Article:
"Keeping up with fruit and vegetable intake during the holidays" by Kelly Francis, Registered Dietitian
While small snacks are encouraged at mid-morning and mid-afternoon to meet nutrient requirements, stabilize blood glucose levels and keep hunger at bay, it is important to distinguish between nutrient dense snacks and a treat foods.
A snack is a small amount of food eaten mid-way between two main meals to enhance nutrient intake and prevent overeating to satisfy extreme hunger. Snacks are especially important for children as the stomach capacity of a child is small while the nutrient requirements for growth and learning are high. Snacks must therefore offer nutrient benefit such as fibre lean protein, healthy fats, vitamins and minerals, making a significant contribution towards achieving a healthy diet.
Treat foods are foods that do not offer any nutrient benefit the body. They are typically high in sugar, fat and salt, all which have negative effects on health and weight maintenance, if consumed in excess. Non-nutritious snacks essentially add empty energy to the diet.
With convenient, pre-packaged ‘snack’ items readily available in supermarkets, the overlap between snacks and treats becomes problematic in that a regular consumption of high-energy, nutrient empty foods increases the risk for nutrient deficiency and obesity. Some convenient ‘snacks’ foods are deceptively healthy because they incorporate healthy ingredients such as high fibre cereals and oats but they come with added sugar too.
While South Africa has recently implemented a tax on sugar containing beverages, cold drinks and juices are not the only culprits for high sugar content. Too many treat-like snacks can tip the sugar intake into an excess consumption. The World Health Organization recommends a sugar intake of less than 5 % total daily energy intake. This allowance includes sugar contained in all foods purchased, not only the addition of sugar to cereals and hot beverages.
In order to adhere to this guideline, treat foods containing sugar should not contribute to more than 20% of food intake while the remaining 80% of food intake should be in the form of whole plant foods, lean protein and plant fats. A good rule of thumb, is to limit treat foods to weekends as there is usually plenty of opportunity to consume treats. School days should for the most part be treat free.
As sugar is often hidden in unsuspecting foods, reading labels on shop bought snack items is an important strategy to limit the substitution of a healthy snack with a treat food. Adopting this habit will make it easier to determine between snacks and treats. Assess the sugar content by checking the ‘of which is sugar’ value with reference to the total carbohydrate value. Typically, a healthy convenient snack should not contain more than 5 – 10 % of the total carbohydrate in the form of sugar. Looking for sugar in the ingredients list is also important. Food ingredients are always listed in descending order according to mass. If sugar is one of the first 3 ingredients, the product contains a high amount of sugar. Ingredients such as sucrose, glucose and cane syrup are also sugar.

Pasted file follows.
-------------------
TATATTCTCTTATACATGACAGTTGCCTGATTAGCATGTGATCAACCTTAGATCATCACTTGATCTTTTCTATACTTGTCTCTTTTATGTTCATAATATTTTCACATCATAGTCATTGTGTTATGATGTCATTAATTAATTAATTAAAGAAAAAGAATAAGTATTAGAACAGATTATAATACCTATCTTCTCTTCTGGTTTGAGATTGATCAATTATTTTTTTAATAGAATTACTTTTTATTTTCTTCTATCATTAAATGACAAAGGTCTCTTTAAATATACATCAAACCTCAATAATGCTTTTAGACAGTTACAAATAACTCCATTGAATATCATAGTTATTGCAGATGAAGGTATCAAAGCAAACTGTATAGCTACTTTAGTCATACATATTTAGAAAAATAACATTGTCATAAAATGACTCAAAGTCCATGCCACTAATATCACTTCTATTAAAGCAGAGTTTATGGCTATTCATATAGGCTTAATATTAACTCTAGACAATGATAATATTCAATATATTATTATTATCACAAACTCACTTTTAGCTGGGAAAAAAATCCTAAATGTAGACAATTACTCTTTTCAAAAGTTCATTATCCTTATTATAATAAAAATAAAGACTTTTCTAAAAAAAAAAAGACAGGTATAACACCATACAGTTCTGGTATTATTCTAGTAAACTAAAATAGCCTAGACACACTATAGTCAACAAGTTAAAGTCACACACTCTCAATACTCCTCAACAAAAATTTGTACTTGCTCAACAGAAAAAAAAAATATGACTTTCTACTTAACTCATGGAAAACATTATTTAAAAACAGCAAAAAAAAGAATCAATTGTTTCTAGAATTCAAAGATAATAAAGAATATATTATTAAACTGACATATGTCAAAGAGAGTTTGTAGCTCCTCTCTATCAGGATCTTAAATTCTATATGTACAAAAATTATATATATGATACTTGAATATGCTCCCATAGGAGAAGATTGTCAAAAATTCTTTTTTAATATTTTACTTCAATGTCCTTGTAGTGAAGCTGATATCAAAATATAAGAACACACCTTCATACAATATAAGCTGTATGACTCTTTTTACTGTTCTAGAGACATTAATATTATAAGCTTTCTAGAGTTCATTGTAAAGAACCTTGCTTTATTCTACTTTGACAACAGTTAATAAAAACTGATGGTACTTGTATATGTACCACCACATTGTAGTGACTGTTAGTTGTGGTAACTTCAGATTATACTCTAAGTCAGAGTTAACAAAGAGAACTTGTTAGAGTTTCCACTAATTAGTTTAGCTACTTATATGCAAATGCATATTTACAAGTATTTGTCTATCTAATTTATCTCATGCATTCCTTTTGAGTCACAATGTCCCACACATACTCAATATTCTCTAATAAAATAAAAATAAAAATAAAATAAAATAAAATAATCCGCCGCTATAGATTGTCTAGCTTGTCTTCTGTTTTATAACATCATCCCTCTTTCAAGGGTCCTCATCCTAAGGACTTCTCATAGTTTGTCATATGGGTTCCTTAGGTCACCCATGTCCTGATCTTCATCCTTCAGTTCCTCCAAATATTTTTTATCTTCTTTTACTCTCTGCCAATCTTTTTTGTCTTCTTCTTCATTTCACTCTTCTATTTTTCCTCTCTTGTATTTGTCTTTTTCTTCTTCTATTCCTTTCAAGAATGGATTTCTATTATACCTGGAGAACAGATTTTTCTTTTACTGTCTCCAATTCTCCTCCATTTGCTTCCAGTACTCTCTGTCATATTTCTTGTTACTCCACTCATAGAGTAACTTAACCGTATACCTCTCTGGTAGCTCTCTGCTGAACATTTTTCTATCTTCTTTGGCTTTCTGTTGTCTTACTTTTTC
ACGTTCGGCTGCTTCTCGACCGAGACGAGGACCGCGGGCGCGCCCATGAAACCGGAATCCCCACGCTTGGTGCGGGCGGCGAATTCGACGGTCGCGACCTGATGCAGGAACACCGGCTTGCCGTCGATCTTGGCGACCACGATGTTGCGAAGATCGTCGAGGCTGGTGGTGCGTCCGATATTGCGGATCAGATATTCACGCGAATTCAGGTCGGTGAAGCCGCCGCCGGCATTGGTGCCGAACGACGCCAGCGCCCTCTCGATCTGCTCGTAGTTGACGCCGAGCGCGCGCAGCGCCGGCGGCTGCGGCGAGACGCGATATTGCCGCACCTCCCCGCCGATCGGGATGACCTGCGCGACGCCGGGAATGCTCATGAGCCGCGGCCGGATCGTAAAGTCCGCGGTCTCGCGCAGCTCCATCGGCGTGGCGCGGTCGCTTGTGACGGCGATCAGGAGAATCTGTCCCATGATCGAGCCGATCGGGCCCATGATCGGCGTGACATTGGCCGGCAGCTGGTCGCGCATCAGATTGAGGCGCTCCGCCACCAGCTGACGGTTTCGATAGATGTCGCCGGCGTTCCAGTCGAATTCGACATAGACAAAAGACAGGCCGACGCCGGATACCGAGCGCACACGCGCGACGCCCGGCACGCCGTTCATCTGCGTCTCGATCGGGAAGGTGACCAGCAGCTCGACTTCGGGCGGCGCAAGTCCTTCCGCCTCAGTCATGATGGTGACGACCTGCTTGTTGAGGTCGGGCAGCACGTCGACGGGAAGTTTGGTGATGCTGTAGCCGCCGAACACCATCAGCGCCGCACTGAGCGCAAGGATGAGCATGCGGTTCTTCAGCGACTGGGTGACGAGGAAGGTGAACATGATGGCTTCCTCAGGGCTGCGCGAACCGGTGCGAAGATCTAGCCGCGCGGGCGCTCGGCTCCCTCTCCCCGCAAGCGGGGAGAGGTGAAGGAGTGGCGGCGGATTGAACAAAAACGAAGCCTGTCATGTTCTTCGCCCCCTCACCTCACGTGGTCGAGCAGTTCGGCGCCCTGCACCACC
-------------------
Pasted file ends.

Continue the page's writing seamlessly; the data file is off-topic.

Opting for whole foods and minimally processed, high fibre foods as snack options is the best way to achieve an optimal nutrient intake while avoiding an excessive intake of hidden sugar.
5 whole food snack ideas
Fresh fruit and plain yoghurt
Apple wedges and peanut butter
Wholegrain crackers with cottage cheese
Vegetables and hummus dip
Boiled egg and a fruit
Sometimes, fun snacks are desired but it is the novelty of the snack rather than the sugar content that makes for the fun.
5 novel but healthy snacks
Banana ice cream
Peanuts and raisins
Homemade fruit and oat muffins (no sugar needed)
Smoothies made with frozen fruit and plain yoghurt
Banana Ice Cream Recipe …
For two servings, blend together:
1 frozen banana
1 teaspoon cocoa powder
1 teaspoon nut butter or ¼ avocado
½ cup milk
This soft ice cream can be eaten as is but can be frozen for a more solid treat.